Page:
To investigate the influence of component changes on HRP properties, different mixing proportion designs of HRP were used in the experiment as shown in Table 2. In recent years, China has been carrying out urbanization construction, and many rural areas have produced a large amount of CDW from masonry structures. This CDW is mainly composed of clay bricks and mortar. In the experiment, the combination of RBP and RMP is to simulate RP prepared from masonry CDW. The combination of RBP and RCP is to simulate RP prepared from brick–concrete structure CDW.

2.3. LOI Experiment of RP

LOI is an important index for classifying the quality of FA. The method of determining LOI [28] of RP is described below. The sample was dried to a constant weight at 105 ± 5 °C. Then the sample weighed to approximately 1 g (accurate to 0.0001 g), was burned to a constant weight at 950 ± 25 °C. The LOI was determined by the ratio of the weight after burning to constant weight to the weight before burning.

2.4. Fluidity and WRR Experiment

The fluidity and WRR can complement each other to evaluate the quality of an admixture. The fluidity test process [29] is shown in Figure 2. The weight proportion of the mortar is cement:RP:sand:water = 0.7:0.3:3:0.5. The instruments used in the experiment had a cement fluidity electric jumping table (MLD-3 type, Cangzhou, China) and cement mortar mixer (JJ-5 type, Wuxi, China). In the WRR experiment [30], the mixing proportion of the mortar was similar to that used in the fluidity test. The WRR of RP was determined by the ratio of the fluidity of mortar mixed with RP and a reference mortar without RP substitution. The water used was tap water. The cement, acquired from SUNNSY Co. Ltd. (Jinan, China), was the ordinary Portland cement, and its basic performance index is listed in Table 3.

2.5. SAI Experiment of RP

To investigate the change in the SAI of various RPs, the mixing proportion design shown in Table 4 was used in the experiment. The particle size range of RBPI, RMPI, and RCPI were 0–45 µm and the particle size range of RBPII, RMPII, and RCPII were 0–75 µm in Table 4. The SAI experiment of RP referred to the SAI experiment of FA [30]. The SAI of RP was determined by the ratio of the 28-d compressive strength of the mortar mixed with RP that of to the reference mortar without RP substitution.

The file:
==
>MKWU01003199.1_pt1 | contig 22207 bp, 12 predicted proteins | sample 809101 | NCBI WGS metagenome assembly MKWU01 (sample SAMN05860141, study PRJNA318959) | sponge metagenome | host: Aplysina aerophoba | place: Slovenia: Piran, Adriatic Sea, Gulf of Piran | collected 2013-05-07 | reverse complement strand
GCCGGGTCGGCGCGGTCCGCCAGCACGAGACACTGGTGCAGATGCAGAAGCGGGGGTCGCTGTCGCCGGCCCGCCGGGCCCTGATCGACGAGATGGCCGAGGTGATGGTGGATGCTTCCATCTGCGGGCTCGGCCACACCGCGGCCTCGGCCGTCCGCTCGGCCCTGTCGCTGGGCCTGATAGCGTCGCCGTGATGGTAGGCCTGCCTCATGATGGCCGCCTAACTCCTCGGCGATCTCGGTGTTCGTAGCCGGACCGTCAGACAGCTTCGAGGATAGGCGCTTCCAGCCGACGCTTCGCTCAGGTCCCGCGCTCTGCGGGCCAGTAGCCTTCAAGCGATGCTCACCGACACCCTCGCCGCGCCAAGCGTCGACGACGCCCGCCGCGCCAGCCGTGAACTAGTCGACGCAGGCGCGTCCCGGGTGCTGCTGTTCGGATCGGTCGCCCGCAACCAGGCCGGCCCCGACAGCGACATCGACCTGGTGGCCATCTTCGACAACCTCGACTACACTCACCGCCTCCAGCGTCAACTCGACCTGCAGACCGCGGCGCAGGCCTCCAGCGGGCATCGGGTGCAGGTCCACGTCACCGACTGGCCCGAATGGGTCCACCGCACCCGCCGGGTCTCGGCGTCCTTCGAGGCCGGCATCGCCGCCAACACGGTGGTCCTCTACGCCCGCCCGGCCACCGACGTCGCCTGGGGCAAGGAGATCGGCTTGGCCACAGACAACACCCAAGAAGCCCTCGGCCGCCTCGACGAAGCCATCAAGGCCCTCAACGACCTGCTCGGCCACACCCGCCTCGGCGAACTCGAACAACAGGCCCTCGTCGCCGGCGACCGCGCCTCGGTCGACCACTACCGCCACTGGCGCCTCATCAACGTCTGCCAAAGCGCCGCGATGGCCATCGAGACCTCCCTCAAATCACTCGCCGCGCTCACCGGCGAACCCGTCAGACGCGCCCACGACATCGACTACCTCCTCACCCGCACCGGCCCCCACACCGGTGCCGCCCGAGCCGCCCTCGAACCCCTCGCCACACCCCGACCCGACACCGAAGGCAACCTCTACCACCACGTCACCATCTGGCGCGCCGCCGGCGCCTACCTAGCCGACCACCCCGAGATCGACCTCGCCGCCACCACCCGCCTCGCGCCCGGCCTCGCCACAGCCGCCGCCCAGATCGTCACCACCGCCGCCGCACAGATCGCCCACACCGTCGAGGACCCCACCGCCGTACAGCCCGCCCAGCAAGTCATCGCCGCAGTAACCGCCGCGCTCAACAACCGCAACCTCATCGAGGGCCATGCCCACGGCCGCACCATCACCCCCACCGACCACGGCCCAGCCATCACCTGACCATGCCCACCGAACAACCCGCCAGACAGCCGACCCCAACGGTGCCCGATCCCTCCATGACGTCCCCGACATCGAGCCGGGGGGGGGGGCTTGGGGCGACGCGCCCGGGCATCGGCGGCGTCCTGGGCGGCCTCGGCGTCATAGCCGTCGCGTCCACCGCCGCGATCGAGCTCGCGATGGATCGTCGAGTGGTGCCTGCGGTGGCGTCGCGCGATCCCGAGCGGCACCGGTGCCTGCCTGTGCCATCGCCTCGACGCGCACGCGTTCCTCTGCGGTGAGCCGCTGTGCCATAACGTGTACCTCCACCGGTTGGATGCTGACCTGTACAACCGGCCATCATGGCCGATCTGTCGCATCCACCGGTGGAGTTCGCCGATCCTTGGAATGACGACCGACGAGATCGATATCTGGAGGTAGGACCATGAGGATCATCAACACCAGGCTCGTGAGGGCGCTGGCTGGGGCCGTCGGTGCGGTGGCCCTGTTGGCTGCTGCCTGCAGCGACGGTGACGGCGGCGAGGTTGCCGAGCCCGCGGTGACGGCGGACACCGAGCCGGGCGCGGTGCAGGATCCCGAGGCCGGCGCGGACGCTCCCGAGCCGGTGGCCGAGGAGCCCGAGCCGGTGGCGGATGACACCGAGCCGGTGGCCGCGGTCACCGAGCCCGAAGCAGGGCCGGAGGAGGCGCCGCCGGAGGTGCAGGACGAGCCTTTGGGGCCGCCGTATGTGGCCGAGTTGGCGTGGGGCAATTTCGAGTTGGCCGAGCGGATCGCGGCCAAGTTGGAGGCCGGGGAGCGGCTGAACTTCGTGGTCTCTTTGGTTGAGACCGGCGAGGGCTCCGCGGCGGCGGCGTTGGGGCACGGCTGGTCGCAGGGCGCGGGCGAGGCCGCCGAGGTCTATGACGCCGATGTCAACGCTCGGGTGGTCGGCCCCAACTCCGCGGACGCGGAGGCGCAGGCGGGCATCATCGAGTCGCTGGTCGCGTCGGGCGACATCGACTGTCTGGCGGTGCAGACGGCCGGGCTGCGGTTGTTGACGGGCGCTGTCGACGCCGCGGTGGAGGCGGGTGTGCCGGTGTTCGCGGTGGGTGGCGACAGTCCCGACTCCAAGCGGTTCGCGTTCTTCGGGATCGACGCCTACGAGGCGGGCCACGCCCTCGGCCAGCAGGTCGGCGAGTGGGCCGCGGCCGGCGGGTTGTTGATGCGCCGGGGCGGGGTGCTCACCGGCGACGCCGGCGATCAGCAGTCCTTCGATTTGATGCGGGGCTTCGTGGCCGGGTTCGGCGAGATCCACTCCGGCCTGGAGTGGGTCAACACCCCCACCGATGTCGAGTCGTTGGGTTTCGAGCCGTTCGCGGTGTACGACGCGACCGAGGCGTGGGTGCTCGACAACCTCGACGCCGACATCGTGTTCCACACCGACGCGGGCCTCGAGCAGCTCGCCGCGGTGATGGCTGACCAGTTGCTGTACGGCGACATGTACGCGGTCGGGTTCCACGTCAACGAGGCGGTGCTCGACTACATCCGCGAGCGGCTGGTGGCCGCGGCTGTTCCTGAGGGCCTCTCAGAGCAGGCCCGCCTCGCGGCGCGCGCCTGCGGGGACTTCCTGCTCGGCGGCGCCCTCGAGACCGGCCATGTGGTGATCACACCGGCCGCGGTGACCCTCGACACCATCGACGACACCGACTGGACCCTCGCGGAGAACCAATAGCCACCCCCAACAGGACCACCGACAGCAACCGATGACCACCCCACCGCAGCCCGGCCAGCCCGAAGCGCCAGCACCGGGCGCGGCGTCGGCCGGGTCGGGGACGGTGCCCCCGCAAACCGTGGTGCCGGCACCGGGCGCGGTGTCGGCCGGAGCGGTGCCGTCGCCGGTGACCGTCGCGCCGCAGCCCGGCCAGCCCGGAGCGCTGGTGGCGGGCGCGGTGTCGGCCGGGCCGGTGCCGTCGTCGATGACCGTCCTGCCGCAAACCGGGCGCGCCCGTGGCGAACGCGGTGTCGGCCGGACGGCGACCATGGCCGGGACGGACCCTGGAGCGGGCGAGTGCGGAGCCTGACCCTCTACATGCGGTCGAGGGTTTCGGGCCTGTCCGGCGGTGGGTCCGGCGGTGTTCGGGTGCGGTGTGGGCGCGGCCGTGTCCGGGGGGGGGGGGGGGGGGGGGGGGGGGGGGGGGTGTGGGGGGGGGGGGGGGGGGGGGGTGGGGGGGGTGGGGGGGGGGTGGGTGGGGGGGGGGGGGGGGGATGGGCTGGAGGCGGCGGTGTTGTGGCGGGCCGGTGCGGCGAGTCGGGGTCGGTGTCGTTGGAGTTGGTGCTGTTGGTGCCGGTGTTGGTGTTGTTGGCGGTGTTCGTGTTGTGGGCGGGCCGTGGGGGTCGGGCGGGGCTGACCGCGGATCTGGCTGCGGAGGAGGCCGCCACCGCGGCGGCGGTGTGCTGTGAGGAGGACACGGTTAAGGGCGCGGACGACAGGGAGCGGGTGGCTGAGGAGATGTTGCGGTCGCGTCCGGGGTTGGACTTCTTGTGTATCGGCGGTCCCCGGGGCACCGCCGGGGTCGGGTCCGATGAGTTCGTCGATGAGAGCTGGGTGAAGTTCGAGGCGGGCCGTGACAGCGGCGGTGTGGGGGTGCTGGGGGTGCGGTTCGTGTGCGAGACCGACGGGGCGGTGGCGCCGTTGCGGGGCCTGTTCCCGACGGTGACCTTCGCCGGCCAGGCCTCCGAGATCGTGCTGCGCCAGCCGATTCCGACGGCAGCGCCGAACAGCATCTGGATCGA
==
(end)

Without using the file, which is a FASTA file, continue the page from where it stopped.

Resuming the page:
The mortar was poured into molds with sizes of 40 × 40 × 160 mm3 for casting forming and under the standard curing room (T = 20 + 2 °C, RH ≥ 95%) maintenance, and the compressive strength of the specimen was measured after 28 days.

2.6. Experiment of RP Impact on CCS

CCS is defined as the degree of change in the fluidity of cement paste over time due to the quality of the cement and SPs and the degree of change in SP consumption when the same fluidity is obtained. The saturation point of SPs at which the fluidity of the cement paste was not increased with an increase in the SP content in the cement paste is an important indicator in CCS. The SPs used in the experiment were naphthalene-based SPs (NS) and polycarboxylate-based SPs (PCS). The specific properties are shown in Table 5. The weight proportion of cement paste is water:cement:RP = 0.29:0.7:0.3. The specific steps of the experiment [31] are shown in Figure 3.
To facilitate a discussion of the fluidity loss of cement paste mixed with RP over time, the loss rate of fluidity over time (LRFT) is introduced here, and the formula is as follows (1):
F L = T n T i n T i n × 100 %
In the formula:
  • FL: LRFT, expressed as a percentage (%);
  • Tin: initial fluidity (mm);
  • Tn: n hours fluidity (mm).
The result is expressed to a single decimal place.

3. Results and Discussion

3.1. Fineness and Particle Size Distribution Analysis

Figure 4 shows that the fineness of various RPs is are linearly correlated with the grinding time. Under laboratory conditions, RP with a fineness (45 µm sieve) of 0% can be obtained by ball milling. This indicates that a good fineness of RP can be obtained by mechanical grinding. In addition, the grinding energy consumption of different kinds of RPs is different, which provides guidance for selecting a grinding system. If raw materials are sorted when RP is prepared, the grinding system may be single. If it is not sorted, it is necessary to use a high-efficiency screen in closed-circuit grinding to reduce energy consumption.
The particle size distribution of an admixture can reflect its gradation. Figure 5 shows the results of the laser particle size analysis of various RPs (Rise-2006 type, Jinan, China). Figure 5 shows that each type of RP has a particle size distribution similar to Grade-II FA, indicating that various RPs have a good particle size distribution. The particle size distributions of various RPIs with a fineness of 0% (45 µm screen) show that the particle size distribution of various RPIs becomes wider, and the differential distribution peak shifts to the left, which demonstrates that the RP gradation is improved [32]. Therefore, mechanical grinding can improve the gradation of RP.